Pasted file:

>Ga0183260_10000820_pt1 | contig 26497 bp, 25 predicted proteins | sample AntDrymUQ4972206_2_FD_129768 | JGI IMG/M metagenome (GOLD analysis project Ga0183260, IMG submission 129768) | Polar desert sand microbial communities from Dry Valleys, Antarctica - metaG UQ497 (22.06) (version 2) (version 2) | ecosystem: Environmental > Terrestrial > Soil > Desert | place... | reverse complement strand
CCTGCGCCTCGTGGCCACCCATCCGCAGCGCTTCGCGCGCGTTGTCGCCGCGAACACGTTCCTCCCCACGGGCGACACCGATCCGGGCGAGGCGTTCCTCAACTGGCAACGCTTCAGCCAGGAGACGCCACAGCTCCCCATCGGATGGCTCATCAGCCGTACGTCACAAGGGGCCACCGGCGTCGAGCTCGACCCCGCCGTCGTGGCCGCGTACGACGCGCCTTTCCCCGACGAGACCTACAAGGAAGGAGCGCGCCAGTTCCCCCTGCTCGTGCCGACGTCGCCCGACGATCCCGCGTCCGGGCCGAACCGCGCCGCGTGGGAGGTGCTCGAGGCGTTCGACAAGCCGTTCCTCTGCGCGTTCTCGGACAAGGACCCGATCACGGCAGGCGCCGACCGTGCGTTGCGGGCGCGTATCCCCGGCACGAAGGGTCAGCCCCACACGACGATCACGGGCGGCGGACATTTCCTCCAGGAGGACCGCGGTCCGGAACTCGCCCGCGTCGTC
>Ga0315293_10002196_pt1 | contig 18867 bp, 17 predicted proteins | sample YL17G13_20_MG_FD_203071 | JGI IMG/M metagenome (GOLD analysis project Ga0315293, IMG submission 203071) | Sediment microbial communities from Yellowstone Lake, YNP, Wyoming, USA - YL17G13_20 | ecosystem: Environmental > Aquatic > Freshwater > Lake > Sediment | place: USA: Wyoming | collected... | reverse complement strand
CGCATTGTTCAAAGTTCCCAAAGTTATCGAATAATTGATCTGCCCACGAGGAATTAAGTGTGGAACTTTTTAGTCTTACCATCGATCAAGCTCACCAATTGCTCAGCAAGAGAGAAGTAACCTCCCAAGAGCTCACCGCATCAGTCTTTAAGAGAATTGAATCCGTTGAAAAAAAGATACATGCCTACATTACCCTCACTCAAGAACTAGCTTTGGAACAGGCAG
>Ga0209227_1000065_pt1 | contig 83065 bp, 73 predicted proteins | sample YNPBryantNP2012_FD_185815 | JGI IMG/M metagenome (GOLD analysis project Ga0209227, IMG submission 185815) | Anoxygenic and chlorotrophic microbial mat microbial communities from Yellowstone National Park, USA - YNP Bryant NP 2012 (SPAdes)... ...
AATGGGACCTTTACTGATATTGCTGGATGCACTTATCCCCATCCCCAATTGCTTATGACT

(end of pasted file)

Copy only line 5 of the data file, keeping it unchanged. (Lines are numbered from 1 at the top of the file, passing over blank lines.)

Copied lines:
>Ga0209227_1000065_pt1 | contig 83065 bp, 73 predicted proteins | sample YNPBryantNP2012_FD_185815 | JGI IMG/M metagenome (GOLD analysis project Ga0209227, IMG submission 185815) | Anoxygenic and chlorotrophic microbial mat microbial communities from Yellowstone National Park, USA - YNP Bryant NP 2012 (SPAdes)... ...